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Tag: crime

  • Bad Dad (brought to you by Bad Dad)

    La Serpiente has begun to enjoy chapter books, mostly about a mouse called Sophie, but noticing this development a few months ago, I bought her a copy of Bad Dad by David Walliams. It drew my attention while we were in a bookshop in Fremantle: the cover is bright green, the illustrations are reminiscent of […]

  • Kennedy For The Defence

    As holiday reading goes, George V Higgins may not be everyone’s first choice. When you’re sitting on the beach, do you want to read about rainy Boston and a succession of people swearing at one another and about one another? Well, it turns out I do, so Kennedy For The Defence, a book that feels […]

  • Split Images

    I’ve been reading an old Elmore Leonard crime.novel as a palate freshener between Expanse novels. Split Images was published in 1981, and, wonder of wonders, is now available electronically in the Singapore library system, despite being as far from those things as one might imagine.

  • The Road To Ruin

    Tonight I finished reading The Road To Ruin, which I assumed was the last Dortmunder novel Donald Westlake ever wrote, but was actually succeeded by three more. While not a classic on par with his earlier work, it was still a pleasant diversion.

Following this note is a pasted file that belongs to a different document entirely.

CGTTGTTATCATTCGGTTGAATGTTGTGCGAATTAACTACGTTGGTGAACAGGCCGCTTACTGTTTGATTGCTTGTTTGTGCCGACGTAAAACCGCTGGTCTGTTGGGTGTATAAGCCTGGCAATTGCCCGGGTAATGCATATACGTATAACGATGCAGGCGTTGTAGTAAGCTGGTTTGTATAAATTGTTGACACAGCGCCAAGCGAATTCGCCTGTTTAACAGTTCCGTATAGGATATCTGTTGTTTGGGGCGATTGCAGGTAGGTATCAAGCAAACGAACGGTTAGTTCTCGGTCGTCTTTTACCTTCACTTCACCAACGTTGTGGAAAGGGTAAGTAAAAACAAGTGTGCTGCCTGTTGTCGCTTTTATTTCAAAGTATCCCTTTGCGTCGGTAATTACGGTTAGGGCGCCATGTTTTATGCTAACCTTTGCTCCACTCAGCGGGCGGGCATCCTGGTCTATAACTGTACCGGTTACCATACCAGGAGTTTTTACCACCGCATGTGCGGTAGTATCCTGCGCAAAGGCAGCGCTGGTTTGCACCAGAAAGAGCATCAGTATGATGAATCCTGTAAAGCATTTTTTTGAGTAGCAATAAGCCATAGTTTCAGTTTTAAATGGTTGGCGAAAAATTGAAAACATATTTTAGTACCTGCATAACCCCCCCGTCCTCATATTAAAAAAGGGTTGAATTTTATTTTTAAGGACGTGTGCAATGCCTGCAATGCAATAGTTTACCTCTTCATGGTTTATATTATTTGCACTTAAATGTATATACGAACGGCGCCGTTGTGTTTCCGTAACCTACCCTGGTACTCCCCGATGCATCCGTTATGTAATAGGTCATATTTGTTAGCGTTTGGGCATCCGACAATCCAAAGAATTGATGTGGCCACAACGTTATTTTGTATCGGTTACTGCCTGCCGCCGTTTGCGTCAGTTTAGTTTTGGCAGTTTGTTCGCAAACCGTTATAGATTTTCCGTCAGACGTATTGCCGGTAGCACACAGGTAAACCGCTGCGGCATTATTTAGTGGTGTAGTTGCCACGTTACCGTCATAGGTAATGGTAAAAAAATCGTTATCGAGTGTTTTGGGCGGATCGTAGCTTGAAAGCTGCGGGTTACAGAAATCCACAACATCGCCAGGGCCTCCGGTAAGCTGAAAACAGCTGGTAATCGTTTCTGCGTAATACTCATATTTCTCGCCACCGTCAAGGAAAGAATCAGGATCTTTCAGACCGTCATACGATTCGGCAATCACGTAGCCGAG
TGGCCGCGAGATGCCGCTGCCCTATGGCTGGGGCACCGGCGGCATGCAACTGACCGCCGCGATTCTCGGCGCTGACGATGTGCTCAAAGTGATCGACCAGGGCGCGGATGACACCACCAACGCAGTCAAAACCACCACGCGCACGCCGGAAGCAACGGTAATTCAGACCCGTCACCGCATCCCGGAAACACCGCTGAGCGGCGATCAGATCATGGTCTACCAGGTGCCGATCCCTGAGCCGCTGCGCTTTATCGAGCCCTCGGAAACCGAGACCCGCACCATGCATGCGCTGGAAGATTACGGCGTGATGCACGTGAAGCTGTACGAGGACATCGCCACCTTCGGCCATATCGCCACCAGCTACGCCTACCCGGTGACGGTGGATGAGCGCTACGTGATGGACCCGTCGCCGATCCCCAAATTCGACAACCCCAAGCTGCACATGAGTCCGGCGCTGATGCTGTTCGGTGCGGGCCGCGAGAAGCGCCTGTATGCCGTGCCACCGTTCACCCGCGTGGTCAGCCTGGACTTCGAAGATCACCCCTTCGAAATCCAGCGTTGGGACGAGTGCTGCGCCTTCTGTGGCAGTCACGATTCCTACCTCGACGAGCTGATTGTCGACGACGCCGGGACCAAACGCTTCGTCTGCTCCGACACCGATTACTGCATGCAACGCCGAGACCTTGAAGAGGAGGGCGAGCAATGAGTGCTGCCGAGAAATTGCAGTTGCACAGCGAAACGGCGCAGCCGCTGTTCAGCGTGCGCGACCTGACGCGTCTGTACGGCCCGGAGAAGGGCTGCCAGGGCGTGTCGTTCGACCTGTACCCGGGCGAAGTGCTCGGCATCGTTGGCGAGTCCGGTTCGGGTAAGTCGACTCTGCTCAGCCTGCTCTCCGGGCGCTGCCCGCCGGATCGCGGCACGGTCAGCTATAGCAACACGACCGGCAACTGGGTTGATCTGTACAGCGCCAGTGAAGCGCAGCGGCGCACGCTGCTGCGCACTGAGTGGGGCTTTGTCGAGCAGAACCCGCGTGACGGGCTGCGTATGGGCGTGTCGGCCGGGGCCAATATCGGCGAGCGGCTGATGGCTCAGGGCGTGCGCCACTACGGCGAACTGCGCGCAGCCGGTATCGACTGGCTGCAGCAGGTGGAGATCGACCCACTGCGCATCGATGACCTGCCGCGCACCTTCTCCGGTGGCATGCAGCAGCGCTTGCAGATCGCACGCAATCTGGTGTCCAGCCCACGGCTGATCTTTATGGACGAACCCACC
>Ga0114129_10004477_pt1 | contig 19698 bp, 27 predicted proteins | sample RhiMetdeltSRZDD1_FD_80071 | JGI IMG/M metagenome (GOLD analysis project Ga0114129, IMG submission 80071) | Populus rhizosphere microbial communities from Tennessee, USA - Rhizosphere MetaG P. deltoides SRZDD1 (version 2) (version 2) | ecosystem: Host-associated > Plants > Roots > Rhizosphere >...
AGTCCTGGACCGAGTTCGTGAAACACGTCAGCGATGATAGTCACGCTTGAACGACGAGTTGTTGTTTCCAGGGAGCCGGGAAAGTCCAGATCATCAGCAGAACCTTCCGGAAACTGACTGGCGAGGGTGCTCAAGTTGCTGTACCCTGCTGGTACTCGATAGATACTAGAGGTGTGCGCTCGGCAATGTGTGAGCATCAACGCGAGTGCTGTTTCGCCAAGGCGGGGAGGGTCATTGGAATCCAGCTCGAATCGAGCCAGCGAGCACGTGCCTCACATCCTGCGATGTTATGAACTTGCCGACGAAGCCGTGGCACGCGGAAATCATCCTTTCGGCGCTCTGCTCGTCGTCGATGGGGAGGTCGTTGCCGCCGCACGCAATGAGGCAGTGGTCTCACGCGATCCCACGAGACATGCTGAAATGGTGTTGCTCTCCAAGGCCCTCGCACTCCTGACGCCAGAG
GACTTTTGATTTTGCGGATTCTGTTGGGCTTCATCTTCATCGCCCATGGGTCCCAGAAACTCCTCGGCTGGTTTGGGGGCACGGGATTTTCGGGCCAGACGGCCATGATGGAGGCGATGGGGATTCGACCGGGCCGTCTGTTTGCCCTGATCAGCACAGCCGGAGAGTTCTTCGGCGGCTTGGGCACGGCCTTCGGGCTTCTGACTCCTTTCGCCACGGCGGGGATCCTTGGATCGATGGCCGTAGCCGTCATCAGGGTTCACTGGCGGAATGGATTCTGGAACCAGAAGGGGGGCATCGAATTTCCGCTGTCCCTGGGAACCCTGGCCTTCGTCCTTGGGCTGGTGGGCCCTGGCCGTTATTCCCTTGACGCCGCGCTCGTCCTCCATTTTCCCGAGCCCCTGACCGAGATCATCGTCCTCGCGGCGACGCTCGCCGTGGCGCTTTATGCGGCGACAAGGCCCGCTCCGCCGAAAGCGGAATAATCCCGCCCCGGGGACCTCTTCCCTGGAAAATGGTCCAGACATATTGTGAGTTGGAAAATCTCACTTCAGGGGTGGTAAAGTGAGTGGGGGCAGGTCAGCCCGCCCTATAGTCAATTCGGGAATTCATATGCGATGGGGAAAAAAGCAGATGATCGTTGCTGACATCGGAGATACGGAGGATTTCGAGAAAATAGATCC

• Crime Alert

    There’s a new sign by the lift lobby in our building, warning of the risk of shoe theft. Rather than the terror of "Shoe Thieves Operating In This Area" there’s a disembodied hand reaching for a pair of shoes. A hand lacking an opposable thumb, so it may not get a good grip on the […]

  • At End Of Day

    Today I read At End Of Day, George V Higgins’ final novel. At its simplest, this is a story of two Boston gangsters, conspiring with members of the FBI to put other criminals in jail while continuing their own operations. Like other Higgins novels I’ve read, that bare synopsis does it no justice; there’s a […]

  • The Man With The Getaway Face

    The Man With The Getaway Face is the second book in Westlake’s Parker series (under his Richard Gaunt nom-de-plume). There are similarities between Parker and Dortmunder, but they feel quite superficial, given the different worlds these crooks inhabit.

  • Good Behavior

    Good Behavior is the sixth novel in the Dortmunder series, and first appeared three years after its predecessor, Why Me? Westlake is no longer around to ask whether that was because he was struggling to find inspiration, or was just too busy with everything else he was writing. Still, I’m mindful of the fact that […]

  • Parker, and seeking definition

    This evening, reading The Hunter by Donald Westlake (masquerading as Richard Stark) I got all confused about the eye colour of Parker, the protagonist of the story.